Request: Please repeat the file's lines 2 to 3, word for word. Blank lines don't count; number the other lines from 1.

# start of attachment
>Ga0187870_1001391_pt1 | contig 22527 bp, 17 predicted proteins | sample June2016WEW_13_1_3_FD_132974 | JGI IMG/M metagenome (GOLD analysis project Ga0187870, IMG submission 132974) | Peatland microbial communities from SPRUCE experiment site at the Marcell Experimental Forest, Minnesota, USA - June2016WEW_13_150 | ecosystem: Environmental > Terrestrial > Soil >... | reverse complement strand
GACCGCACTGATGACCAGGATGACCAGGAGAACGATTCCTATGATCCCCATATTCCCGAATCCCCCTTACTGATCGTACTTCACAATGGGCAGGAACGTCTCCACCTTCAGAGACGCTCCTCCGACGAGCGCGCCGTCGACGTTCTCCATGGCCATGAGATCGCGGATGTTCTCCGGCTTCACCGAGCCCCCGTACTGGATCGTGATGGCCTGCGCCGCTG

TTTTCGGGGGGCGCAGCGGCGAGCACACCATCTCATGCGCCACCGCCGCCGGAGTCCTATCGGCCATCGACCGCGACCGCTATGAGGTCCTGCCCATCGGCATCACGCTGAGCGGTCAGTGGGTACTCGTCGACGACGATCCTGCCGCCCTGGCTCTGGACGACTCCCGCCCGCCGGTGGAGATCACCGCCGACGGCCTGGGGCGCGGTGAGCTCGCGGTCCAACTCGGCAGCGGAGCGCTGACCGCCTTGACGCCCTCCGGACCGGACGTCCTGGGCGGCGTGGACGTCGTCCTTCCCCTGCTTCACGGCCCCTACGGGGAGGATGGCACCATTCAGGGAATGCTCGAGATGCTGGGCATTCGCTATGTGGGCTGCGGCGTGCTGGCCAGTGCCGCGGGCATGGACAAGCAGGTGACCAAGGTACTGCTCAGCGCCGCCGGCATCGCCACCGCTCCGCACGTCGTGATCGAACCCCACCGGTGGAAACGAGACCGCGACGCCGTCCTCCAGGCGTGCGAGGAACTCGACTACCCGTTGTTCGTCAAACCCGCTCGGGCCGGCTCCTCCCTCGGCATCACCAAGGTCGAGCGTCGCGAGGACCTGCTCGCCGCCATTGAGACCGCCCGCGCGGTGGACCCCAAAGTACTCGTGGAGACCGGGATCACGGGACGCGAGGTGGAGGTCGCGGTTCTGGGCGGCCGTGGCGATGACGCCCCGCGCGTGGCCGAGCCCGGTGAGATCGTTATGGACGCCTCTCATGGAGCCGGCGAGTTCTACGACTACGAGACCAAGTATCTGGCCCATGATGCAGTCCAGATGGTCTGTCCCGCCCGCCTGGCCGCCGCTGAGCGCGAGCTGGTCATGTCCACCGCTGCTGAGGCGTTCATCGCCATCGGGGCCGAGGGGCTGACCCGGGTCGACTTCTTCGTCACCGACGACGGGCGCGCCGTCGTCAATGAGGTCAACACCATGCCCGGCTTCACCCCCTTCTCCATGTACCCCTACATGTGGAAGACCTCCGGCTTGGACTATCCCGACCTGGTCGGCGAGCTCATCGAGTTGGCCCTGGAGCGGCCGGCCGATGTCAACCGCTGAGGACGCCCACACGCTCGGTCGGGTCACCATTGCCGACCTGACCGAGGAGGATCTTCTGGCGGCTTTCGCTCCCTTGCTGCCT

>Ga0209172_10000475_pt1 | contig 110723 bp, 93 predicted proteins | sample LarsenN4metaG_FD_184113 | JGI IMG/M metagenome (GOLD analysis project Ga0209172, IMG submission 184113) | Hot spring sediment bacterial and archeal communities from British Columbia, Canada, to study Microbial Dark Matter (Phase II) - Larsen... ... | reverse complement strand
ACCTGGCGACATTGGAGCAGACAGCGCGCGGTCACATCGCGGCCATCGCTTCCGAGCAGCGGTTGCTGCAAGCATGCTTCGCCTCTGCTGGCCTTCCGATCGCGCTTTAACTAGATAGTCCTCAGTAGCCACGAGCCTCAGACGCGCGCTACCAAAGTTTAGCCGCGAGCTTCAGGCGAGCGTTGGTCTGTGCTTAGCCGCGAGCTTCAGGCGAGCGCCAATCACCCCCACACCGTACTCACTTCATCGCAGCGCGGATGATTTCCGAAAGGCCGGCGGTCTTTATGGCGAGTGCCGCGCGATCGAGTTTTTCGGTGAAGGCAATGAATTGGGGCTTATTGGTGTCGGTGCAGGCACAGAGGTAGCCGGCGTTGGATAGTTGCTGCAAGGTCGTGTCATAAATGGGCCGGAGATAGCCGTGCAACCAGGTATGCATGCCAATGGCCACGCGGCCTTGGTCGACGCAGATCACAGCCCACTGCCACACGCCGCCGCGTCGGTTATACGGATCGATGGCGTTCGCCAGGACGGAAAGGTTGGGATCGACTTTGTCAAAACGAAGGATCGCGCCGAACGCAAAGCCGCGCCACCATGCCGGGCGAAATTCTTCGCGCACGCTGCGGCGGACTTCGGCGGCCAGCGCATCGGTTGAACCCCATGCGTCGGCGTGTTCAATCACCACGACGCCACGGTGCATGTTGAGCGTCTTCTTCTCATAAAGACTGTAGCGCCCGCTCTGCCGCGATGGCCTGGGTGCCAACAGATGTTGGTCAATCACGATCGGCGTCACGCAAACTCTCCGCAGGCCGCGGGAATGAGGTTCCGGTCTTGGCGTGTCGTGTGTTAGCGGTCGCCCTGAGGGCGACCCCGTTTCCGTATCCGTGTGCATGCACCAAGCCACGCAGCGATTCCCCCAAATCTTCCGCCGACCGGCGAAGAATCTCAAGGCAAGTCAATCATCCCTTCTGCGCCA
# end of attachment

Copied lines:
GACCGCACTGATGACCAGGATGACCAGGAGAACGATTCCTATGATCCCCATATTCCCGAATCCCCCTTACTGATCGTACTTCACAATGGGCAGGAACGTCTCCACCTTCAGAGACGCTCCTCCGACGAGCGCGCCGTCGACGTTCTCCATGGCCATGAGATCGCGGATGTTCTCCGGCTTCACCGAGCCCCCGTACTGGATCGTGATGGCCTGCGCCGCTG

TTTTCGGGGGGCGCAGCGGCGAGCACACCATCTCATGCGCCACCGCCGCCGGAGTCCTATCGGCCATCGACCGCGACCGCTATGAGGTCCTGCCCATCGGCATCACGCTGAGCGGTCAGTGGGTACTCGTCGACGACGATCCTGCCGCCCTGGCTCTGGACGACTCCCGCCCGCCGGTGGAGATCACCGCCGACGGCCTGGGGCGCGGTGAGCTCGCGGTCCAACTCGGCAGCGGAGCGCTGACCGCCTTGACGCCCTCCGGACCGGACGTCCTGGGCGGCGTGGACGTCGTCCTTCCCCTGCTTCACGGCCCCTACGGGGAGGATGGCACCATTCAGGGAATGCTCGAGATGCTGGGCATTCGCTATGTGGGCTGCGGCGTGCTGGCCAGTGCCGCGGGCATGGACAAGCAGGTGACCAAGGTACTGCTCAGCGCCGCCGGCATCGCCACCGCTCCGCACGTCGTGATCGAACCCCACCGGTGGAAACGAGACCGCGACGCCGTCCTCCAGGCGTGCGAGGAACTCGACTACCCGTTGTTCGTCAAACCCGCTCGGGCCGGCTCCTCCCTCGGCATCACCAAGGTCGAGCGTCGCGAGGACCTGCTCGCCGCCATTGAGACCGCCCGCGCGGTGGACCCCAAAGTACTCGTGGAGACCGGGATCACGGGACGCGAGGTGGAGGTCGCGGTTCTGGGCGGCCGTGGCGATGACGCCCCGCGCGTGGCCGAGCCCGGTGAGATCGTTATGGACGCCTCTCATGGAGCCGGCGAGTTCTACGACTACGAGACCAAGTATCTGGCCCATGATGCAGTCCAGATGGTCTGTCCCGCCCGCCTGGCCGCCGCTGAGCGCGAGCTGGTCATGTCCACCGCTGCTGAGGCGTTCATCGCCATCGGGGCCGAGGGGCTGACCCGGGTCGACTTCTTCGTCACCGACGACGGGCGCGCCGTCGTCAATGAGGTCAACACCATGCCCGGCTTCACCCCCTTCTCCATGTACCCCTACATGTGGAAGACCTCCGGCTTGGACTATCCCGACCTGGTCGGCGAGCTCATCGAGTTGGCCCTGGAGCGGCCGGCCGATGTCAACCGCTGAGGACGCCCACACGCTCGGTCGGGTCACCATTGCCGACCTGACCGAGGAGGATCTTCTGGCGGCTTTCGCTCCCTTGCTGCCT